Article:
“Banks Liable for Fraudulent Transactions”: Are the Banks Ready to Bear This Burden?
On 21st December, 2020 in National consumer Disputes Redressal Commission (NCDRC), the Hon’ble Presiding Member, Mr. C Viswanath dismissed the Revision Petition  filed under Section 21 (b) of the Consumer Protection Act, 1986 by HDFC Bank and held that the bank will be liable to pay to its customers in case of unauthorized transactions. Thus, the banks must compensate to its account holders in case of fraudulent transactions in the absence of any evidence to substantiate its stand that the fault was on the part of the account holder and in today’s digital age, the possibility that the credit card was hacked or forged cannot be ruled out.
Brief facts of the case
The respondent purchased a pre-paid Forex Plus Debit from the petitioner bank in 2007 and the fraud took place in 2008. The respondent’s father got a call from the Credit Card Division of petitioner for confirming the transaction attempted by the respondent’s card. After verifying the same from the respondent, it came to the attention of both the respondent and petitioner that no such transaction was done by the respondent and thereafter a complaint was registered in the police station, Los Angeles.
After receiving the charge slips for the disputed transactions, it was noticed by the respondent that the signatures on the charge slip didn’t match the respondent’s signatures and thereafter several representations were made by the respondent to the petitioners but got no resolution and finally the respondent filed a complaint before the Ld. District Forum.
Petitioner stated that they tried to contact the respondent after a large volume of transactions took place from the respondent’s Forex Card but as they were unable to contact the respondent, they informed the respondent’s father about the same and further card of the Respondent was put on Hot List. Secondly, the petitioner claimed that the respondent didn’t opt for the SMS alert and therefore the messages of the transactions could not reach the respondent.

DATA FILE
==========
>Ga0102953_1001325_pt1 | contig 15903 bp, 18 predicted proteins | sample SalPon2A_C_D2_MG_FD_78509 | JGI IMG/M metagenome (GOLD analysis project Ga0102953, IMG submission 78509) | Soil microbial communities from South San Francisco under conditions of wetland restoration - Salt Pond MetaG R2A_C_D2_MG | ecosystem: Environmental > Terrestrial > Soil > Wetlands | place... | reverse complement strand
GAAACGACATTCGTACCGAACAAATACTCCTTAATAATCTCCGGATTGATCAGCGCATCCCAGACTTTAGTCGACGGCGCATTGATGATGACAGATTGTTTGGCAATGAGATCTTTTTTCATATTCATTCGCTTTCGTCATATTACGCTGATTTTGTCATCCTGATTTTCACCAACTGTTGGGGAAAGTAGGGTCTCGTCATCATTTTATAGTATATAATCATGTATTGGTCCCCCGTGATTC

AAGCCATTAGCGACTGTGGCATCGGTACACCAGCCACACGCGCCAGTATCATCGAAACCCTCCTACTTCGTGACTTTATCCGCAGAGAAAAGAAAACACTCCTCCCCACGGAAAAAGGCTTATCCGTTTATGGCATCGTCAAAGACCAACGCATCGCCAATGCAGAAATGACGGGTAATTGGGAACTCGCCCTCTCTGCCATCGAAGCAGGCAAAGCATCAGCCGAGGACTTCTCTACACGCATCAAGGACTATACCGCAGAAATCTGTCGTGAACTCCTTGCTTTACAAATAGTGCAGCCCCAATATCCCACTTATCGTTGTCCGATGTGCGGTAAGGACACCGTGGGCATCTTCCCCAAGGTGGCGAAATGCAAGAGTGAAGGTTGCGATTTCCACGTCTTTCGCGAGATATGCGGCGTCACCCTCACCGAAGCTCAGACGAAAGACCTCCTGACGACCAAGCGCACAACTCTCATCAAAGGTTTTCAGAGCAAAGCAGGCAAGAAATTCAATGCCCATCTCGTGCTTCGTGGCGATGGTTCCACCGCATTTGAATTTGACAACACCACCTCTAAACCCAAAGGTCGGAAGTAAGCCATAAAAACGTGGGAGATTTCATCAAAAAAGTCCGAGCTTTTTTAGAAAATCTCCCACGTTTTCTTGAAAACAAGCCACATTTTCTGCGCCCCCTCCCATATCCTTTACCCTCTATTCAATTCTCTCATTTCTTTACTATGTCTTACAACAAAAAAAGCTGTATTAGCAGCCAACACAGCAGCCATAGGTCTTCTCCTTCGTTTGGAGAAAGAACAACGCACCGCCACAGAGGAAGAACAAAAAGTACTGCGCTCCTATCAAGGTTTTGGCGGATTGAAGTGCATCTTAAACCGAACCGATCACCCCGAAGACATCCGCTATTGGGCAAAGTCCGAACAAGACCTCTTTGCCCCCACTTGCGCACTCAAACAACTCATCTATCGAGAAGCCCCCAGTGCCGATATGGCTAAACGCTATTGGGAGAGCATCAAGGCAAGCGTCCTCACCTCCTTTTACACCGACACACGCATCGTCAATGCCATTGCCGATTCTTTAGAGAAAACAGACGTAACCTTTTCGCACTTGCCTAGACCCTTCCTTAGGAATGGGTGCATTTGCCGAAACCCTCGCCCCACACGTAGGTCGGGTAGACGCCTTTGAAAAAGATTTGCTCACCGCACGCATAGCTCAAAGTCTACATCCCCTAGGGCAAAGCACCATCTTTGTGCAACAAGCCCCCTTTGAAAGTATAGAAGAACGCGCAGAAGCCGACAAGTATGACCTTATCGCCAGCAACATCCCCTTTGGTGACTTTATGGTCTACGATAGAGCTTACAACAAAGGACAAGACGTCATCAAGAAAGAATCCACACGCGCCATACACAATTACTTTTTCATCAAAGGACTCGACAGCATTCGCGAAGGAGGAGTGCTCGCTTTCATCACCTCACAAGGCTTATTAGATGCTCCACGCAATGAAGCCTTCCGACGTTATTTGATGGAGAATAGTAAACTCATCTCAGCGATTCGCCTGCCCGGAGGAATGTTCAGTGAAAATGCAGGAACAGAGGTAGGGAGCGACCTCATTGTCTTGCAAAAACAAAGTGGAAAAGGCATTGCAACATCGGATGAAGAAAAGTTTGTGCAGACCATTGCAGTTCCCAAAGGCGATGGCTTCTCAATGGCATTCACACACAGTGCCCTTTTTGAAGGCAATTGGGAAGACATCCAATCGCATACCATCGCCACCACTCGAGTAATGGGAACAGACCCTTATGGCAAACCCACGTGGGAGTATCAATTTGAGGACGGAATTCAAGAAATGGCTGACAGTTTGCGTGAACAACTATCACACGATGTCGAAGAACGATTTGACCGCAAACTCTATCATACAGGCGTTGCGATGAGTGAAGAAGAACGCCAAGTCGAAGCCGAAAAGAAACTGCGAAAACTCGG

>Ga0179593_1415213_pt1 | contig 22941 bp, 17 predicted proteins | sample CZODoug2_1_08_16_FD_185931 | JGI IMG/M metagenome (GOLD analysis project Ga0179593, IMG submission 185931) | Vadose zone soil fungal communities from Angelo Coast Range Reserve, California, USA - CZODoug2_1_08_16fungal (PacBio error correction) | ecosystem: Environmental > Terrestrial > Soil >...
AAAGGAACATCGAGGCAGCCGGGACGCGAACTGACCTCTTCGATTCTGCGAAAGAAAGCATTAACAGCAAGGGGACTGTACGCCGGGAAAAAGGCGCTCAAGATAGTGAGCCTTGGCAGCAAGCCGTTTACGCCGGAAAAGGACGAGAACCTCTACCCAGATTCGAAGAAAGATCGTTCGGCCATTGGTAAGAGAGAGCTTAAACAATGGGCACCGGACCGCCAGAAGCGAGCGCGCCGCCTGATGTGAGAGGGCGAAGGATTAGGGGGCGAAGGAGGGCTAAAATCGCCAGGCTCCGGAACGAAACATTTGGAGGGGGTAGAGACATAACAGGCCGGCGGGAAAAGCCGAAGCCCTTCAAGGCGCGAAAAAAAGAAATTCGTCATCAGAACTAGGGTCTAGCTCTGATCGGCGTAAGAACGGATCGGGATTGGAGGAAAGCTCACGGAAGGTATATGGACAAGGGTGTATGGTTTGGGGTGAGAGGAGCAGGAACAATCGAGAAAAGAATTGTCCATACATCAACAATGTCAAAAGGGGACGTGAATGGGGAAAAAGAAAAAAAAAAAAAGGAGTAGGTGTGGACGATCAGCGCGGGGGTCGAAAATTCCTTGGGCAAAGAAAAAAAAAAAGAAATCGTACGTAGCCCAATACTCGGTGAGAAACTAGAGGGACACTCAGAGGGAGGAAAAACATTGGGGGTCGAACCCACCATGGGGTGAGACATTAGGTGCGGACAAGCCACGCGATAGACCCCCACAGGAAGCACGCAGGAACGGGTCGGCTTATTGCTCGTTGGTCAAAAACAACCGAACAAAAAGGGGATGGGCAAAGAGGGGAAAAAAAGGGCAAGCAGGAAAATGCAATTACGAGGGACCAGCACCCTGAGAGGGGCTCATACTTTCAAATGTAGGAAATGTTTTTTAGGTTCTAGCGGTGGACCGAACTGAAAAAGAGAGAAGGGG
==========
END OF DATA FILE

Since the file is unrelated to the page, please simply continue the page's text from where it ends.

Thirdly, the petitioner contended that it was the duty of the respondent to keep the card safely and in case of suspicious or fraudulent activity, the petitioner was not liable to intimate the card holders. Further, it was contended that it is not the responsibility of the petitioner for tallying the signatures on the transaction slips as the entire process is automated without any human intervention.
The respondent stated that the credit card was in her possession when the transaction took place and thus there is a possibility that her card could have been hacked or forged by some third party for which the petitioner is liable or some other technical and/or security lapse in the electronic banking system through which the transactions had taken place as the transaction took place several miles away from the actual place of the respondent. Also, the petitioner, however, has produced no evidence to corroborate the averment that the credit card was stolen or that the respondent has resorted to any fraud/forgery.
Both the Ld. District Forum and State Commission ordered in favour of the respondent and hence the petitioner aggrieved by the order filed the Revision Petition before the Hon’ble NCDRC.
The Presiding Member C Viswanath held that since the petitioner bank has failed to produce any evidence to substantiate that the fraudulent transaction took place because of the account holder’s fault hence, the petitioner will be liable for the same and the bank cannot rely on arbitrary terms and conditions to wriggle out of its liability towards customers and any such terms and conditions must be in conformity with the directions issued by the RBI which is responsible for safekeeping of the banking systems and maintaining checks and balances in the same.
Reliance was placed by the Hon’ble NCDRC on RBI circular dated 6th July, 2017 dealing with Customer Protection – Limiting Liability of Customers in Unauthorised Electronic Banking Transactions wherein it stated:-
“6. A customer’s entitlement to zero liability shall arise where the unauthorised transaction occurs in the following events: